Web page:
So the weight shifts away from the heels further forward in the foot during hiphinging. This is another example of where I think it pays to observe what the "professional benders" in the world do rather than try to figure it out on theoretical grounds. It's fun to theorize - and I certainly love doing it - but I don't consider the forefront of knowledge about the human body to be advanced enough that we can theorize our way to how we should do mechanical activities. I believe in first observing a variety of healthy subjects, and then having fun with theories that underlie what has been observed. 

Hi Esther,

Thank you so much for your response to my question (and a thank you to all the other posters - I am learning so much!).  

I have just one other question which I hope is simple, I am assuming that when I bend my knees, my knees should be positioned over my feet.  Is this correct?  This is how I've been determining if I have enough thigh rotation and I hope this is correct.

Although I have read a few other books on body mechanics (out of curiosity) I find that my intuituion and common sense keep bringing me back to your method.  Just tuning in to the body as you learn new positioning and seeing what feels right keeps bringing me back to you.  I especially love that you said in the above blog that there just isn't room to hip hinge forward with your feet facing forward.  So of course I immediately had to try it and sure enough, I can get my fingers a good inch to inch and a half farther to the ground by just doing the foot turnout!  Very convincing!

Thanks again for everything.  I am definitely looking forward to taking a Foundations Course.  I see there is a teacher making a trip from Michigan to Ohio every so often so hope to make a pilgrimage to one of these courses one day (I am terribly rural).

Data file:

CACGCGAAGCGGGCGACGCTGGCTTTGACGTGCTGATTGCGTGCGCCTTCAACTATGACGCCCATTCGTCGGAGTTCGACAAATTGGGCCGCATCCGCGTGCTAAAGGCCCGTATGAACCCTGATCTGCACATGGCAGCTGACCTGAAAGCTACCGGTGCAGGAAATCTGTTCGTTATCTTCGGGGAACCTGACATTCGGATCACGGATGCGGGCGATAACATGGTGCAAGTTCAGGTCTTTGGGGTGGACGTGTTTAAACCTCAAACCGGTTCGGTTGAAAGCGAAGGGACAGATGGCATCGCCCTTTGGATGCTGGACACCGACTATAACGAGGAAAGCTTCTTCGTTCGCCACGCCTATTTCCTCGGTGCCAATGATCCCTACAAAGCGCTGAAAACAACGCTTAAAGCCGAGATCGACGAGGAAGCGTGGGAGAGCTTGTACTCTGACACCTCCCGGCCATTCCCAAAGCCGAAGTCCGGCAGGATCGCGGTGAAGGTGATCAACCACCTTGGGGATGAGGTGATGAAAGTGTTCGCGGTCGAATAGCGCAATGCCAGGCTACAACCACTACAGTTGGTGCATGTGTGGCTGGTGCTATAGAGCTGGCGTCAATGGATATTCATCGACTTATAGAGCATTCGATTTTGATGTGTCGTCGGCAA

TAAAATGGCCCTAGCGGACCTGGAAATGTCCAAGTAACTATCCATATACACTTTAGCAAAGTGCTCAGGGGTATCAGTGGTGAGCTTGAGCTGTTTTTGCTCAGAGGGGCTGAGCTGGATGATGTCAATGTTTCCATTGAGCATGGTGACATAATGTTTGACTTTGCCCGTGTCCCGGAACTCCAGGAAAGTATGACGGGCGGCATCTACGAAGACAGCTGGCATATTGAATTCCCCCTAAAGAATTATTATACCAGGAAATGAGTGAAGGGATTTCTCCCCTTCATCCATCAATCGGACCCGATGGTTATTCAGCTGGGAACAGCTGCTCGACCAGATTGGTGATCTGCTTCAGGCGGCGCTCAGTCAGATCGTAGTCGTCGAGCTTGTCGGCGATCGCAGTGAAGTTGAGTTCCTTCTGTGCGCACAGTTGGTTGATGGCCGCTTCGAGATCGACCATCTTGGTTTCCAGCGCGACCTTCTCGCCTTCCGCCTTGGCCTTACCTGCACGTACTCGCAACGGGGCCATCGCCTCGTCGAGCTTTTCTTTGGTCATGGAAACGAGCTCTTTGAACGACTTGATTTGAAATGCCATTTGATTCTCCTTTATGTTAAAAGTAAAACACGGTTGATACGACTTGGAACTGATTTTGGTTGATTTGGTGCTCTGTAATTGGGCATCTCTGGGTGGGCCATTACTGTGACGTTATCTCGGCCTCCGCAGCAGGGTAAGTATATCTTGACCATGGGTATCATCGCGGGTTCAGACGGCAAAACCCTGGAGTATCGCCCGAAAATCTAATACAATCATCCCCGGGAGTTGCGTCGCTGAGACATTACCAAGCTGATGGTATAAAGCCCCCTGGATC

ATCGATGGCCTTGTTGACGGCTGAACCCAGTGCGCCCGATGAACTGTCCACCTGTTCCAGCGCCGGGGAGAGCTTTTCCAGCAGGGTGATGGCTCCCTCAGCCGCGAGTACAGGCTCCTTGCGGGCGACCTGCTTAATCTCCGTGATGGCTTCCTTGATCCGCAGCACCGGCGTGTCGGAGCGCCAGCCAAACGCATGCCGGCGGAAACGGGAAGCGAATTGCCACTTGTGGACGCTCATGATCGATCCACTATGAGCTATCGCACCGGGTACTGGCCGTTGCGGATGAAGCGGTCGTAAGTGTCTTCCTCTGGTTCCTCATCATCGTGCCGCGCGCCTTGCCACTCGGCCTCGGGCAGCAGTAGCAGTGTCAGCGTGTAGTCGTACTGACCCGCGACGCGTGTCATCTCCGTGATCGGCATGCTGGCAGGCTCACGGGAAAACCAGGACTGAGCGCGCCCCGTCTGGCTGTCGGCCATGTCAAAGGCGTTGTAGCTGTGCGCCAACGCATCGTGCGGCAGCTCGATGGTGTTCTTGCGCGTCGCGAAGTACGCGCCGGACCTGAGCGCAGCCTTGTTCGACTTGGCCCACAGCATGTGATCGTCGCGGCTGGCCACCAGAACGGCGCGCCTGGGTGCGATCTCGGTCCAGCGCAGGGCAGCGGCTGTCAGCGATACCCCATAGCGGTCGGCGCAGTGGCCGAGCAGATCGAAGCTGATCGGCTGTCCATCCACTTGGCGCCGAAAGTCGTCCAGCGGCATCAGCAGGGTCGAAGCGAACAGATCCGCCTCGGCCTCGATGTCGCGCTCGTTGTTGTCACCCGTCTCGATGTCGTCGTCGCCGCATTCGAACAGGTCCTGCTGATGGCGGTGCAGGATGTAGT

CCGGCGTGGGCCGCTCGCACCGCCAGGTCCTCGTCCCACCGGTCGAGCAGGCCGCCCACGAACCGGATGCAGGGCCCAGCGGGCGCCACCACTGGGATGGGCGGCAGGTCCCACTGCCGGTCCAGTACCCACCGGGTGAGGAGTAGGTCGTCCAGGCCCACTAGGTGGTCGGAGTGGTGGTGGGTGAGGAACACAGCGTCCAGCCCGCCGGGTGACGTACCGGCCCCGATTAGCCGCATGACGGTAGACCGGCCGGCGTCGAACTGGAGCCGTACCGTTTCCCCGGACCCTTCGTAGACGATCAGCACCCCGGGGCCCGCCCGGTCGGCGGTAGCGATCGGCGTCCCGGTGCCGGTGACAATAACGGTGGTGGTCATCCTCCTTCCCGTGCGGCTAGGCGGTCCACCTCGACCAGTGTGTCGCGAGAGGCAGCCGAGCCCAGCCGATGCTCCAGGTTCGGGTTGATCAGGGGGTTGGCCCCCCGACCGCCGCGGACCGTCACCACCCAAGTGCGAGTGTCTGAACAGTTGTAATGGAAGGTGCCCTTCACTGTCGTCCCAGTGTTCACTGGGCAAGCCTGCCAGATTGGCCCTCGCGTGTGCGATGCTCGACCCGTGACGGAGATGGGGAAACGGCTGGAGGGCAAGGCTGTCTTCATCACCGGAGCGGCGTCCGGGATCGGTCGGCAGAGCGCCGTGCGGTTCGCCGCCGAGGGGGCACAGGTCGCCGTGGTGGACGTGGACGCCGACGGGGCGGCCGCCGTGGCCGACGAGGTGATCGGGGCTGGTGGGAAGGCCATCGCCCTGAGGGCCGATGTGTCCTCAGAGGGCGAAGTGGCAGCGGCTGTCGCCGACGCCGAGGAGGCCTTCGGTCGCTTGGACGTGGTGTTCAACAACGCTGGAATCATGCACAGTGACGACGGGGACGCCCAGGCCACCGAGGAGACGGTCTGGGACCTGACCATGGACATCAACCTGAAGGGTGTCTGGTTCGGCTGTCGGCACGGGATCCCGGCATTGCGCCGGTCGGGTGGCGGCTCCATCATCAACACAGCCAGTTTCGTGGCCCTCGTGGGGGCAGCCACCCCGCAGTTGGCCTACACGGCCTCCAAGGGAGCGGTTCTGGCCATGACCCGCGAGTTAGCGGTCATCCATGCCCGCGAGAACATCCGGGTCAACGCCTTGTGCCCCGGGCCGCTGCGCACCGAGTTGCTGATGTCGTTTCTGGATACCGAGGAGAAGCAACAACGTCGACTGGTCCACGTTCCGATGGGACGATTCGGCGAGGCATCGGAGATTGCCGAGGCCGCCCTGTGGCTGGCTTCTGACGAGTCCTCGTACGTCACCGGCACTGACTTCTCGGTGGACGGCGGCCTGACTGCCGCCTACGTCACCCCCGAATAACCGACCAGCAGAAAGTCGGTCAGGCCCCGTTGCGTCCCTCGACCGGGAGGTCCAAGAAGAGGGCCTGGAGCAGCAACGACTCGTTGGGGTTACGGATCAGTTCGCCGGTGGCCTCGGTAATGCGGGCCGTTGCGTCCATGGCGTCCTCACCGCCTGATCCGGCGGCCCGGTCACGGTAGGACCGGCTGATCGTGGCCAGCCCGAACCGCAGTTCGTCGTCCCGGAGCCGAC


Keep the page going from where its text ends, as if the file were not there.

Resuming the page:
Yes, knees want to point the same direction as the axis of the foot. It's a little tricky to know where the axis of the foot is if the foot has lost its natural kidney bean shape, but even before you completely understand kidney bean shaping the foot, this guideline will safeguard you from big torques on the knee joint. 

Tara, 

You mention that you turned your feet out and could reach an inch farther, which you stated was "very convincing". Think about this: many/most people could reach further by rounding their spines, so does that make rounding the spine good/better/normal/functional? We all know the answer: no. 

The reason you and many people can reach further with your feet turned out is because that is the position your body (muscles, tendons, ligaments, fascia, etc.) have adapted to. But that doens't mean it's ideal. Make sense? :-)

Hello OregonExerciseT,

Thank you for your comment.  I understand what you are saying and it is a good point.  I may not have been very clear in my comment so allow me to elaborate for the benefit of others who might be reading this post...

My normal stance (before adjustment) was extreme pigeon-toe on my left leg and some pigeon toe on my right.  If I correct my stance to have my feet pointing straight ahead and try to hip hinge I cannot get the full range that I do when I put my feet in a 5-15 degree turnout as Esther recommends.  Since neither the straight-ahead stance nor the slight turn-out stance were normal for me, it was a good experiment to see if a slight turnout does indeed give more room in the hip area for bending forward. It does and I found this little experiment to be very convincing.